History Made at First Adaptive European Championships Kata

Westerleigh Judokwai’s Braydon Robus and Isabelle Everest made history for British Judo at the weekend as they topped the podium in the first-ever Adaptive European Championships Kata.

The pair scored an impressive 261.0 points for their Nage No Kata to take home the Gold medal. Their incredible performance saw them secure the second highest points tally of the day across all other disciplines.

The competition marked the first time that the European Judo Union has held an official event whereby both able-bodied and people with physical and intellectual disabilities were competing together in the same event. In the case of British pairing, both Braydon and Isabelle have adaptive needs.

Isabelle’s Mum Pauline was full of emotion at seeing the pair awarded the medals after being told by a Neurologist years earlier that “I don’t know what the future holds for Izzie, she has significant brain damage so it’s really up to her and you.”

For Izzie, this was a dream to represent her country, for me, it was a moment to reflect. Well it takes a village to raise a child – we had a city of amazing people, and yesterday she sat on the podium to the National Anthem. Thank you judo for being part of her journey is all I can say.”

Speaking of their son, Braydon’s mum Janine added: “Braydon has bilateral iris colobomas and anterior segment dysgenesis of his eyes. He also has hypermobility in his hands, is severely dyslexic and has Sensory Processing Disorder. He is currently awaiting an autism and ADHD assessment.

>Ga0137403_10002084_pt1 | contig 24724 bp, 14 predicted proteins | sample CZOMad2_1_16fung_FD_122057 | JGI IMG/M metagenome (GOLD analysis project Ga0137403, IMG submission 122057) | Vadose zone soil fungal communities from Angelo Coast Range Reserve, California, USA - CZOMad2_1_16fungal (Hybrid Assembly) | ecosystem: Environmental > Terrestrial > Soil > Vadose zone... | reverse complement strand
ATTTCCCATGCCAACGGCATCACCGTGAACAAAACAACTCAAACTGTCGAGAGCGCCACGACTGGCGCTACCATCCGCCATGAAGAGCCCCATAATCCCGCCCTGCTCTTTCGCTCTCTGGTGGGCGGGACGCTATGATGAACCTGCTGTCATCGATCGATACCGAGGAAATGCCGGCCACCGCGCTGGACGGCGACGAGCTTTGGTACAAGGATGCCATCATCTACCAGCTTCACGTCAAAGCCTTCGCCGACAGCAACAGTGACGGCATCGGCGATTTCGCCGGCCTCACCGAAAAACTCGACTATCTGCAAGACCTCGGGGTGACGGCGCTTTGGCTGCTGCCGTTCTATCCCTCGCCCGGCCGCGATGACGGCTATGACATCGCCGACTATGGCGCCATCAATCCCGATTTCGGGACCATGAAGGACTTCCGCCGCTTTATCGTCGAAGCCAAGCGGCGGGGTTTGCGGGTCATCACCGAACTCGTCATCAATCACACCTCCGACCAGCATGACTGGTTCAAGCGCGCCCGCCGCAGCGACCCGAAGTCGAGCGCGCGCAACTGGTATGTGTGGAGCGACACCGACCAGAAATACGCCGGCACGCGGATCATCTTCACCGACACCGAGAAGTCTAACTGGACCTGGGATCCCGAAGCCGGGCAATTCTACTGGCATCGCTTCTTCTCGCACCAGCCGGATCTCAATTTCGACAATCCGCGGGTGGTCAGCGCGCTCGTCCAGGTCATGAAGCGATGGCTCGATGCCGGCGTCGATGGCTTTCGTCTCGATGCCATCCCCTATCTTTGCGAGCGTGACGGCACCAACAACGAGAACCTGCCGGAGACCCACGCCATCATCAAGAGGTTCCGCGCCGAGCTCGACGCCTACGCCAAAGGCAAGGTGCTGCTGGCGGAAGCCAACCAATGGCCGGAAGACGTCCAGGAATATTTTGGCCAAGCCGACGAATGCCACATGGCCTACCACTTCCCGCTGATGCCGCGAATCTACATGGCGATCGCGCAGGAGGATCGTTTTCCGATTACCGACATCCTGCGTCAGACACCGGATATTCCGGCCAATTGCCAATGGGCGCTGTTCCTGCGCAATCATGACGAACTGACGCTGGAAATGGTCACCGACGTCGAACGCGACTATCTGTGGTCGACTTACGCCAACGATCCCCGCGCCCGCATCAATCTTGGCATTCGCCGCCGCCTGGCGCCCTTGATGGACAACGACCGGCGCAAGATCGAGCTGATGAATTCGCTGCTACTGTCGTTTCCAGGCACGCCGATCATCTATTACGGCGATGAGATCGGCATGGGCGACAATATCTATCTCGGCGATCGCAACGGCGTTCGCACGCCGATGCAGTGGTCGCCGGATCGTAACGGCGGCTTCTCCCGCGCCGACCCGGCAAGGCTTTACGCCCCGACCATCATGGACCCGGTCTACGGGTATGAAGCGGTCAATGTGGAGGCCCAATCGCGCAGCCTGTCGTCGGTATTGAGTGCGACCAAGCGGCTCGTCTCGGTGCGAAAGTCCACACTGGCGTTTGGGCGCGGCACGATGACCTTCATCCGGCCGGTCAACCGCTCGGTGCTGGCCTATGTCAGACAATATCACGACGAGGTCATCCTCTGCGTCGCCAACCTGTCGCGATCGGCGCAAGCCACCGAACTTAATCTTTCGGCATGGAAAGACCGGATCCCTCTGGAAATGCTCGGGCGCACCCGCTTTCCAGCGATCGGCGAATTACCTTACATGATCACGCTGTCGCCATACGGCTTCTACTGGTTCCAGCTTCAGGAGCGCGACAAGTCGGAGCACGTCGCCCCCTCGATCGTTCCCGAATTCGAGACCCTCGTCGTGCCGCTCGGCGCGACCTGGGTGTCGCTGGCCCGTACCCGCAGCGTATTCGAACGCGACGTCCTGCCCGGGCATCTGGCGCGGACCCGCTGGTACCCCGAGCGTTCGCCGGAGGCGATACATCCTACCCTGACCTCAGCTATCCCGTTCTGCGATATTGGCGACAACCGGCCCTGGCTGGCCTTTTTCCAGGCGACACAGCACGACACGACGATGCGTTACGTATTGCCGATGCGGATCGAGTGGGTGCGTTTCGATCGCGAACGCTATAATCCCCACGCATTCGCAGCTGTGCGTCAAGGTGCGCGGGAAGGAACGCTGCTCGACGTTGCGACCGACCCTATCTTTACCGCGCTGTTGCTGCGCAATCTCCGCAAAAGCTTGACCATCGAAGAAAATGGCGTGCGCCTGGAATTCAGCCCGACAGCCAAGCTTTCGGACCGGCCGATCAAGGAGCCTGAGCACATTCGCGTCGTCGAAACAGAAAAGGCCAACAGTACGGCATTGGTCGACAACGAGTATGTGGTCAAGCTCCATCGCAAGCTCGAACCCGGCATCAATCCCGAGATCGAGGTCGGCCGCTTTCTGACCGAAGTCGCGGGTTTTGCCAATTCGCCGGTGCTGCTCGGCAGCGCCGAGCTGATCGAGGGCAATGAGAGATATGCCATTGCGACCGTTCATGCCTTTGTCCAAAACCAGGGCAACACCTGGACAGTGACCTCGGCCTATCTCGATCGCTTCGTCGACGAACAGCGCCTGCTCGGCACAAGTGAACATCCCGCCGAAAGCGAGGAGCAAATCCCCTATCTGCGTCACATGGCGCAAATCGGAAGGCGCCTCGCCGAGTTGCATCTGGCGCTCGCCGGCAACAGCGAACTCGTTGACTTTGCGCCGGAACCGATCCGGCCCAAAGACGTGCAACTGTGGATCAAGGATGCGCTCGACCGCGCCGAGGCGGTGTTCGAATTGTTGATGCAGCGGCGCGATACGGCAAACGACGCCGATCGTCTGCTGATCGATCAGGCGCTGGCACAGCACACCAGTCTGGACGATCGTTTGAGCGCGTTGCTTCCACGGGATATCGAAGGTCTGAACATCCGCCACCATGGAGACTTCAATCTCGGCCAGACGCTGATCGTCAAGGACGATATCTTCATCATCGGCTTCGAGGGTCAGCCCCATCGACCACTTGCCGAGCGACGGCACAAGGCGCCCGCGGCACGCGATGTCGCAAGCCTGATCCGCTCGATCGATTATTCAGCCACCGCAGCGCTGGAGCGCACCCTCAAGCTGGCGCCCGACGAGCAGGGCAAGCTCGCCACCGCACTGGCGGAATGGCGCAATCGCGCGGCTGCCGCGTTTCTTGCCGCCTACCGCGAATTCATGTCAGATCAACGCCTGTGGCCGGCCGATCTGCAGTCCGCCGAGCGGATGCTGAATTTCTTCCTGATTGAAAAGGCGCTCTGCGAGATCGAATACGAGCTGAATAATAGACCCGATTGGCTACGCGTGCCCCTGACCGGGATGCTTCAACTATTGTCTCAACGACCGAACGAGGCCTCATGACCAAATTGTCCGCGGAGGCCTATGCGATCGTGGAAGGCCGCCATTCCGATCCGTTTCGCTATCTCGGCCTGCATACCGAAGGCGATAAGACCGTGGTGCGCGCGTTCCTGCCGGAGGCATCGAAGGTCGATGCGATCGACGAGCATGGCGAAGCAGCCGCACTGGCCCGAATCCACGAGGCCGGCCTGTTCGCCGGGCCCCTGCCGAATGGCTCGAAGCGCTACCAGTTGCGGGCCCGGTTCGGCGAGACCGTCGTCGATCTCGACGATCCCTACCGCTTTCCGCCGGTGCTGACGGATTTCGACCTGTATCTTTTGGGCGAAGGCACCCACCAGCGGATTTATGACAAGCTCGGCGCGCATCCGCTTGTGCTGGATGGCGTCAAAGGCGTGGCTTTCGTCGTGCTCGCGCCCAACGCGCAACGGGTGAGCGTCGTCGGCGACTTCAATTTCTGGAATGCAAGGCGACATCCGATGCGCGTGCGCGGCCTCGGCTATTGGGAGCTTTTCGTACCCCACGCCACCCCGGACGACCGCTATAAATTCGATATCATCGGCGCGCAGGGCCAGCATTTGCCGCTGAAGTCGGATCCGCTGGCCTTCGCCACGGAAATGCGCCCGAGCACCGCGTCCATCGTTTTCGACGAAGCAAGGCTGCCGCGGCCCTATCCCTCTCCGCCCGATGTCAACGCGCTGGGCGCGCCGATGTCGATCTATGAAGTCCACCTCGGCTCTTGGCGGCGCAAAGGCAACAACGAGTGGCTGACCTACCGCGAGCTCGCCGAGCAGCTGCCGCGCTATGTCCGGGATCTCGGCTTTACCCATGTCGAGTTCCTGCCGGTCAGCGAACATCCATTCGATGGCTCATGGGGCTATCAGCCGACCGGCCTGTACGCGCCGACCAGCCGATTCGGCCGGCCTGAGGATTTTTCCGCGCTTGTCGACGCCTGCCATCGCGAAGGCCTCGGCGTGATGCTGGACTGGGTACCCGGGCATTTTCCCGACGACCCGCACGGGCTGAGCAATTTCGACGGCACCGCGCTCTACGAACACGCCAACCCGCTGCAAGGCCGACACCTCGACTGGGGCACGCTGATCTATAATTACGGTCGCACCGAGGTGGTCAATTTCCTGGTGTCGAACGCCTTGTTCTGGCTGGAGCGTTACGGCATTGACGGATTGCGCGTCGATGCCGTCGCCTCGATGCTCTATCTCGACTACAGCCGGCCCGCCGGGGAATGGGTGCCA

“We are incredibly proud of what Braydon has achieved and is striving to achieve in his life.”

British Judo Young Leader Tyla Slater of Drake Judo Club sent her congratulations to the pair after she met them on a recent coaching course:

I just wanna say a massive well done to Izzie and Brandon and just a few words especially for the younger ones about Izzie and the impact she has on people.”

“I met Izzie and Brandon on a Level 1 coaching course. When coaching, I had thought about adaptive athletes but had never thought about how I would adapt my judo to a child that was in a wheelchair. When on the course, I was placed in a group that included Izzie and Brandon.”

“Izzie helped me to adapt difficult techniques and combinations for people like her. Seeing the type of judo Izzie was doing and to a high level, made me realise that literally anything is possible. Izzie is a big inspiration to lots of people especially younger people. She is now the reason that I am able to adapt any judo coaching plans with children and adults that have physical needs.”

“So if you are ever going through a rough time during your judo just think this…”If Izzie can do it, then I can do it.”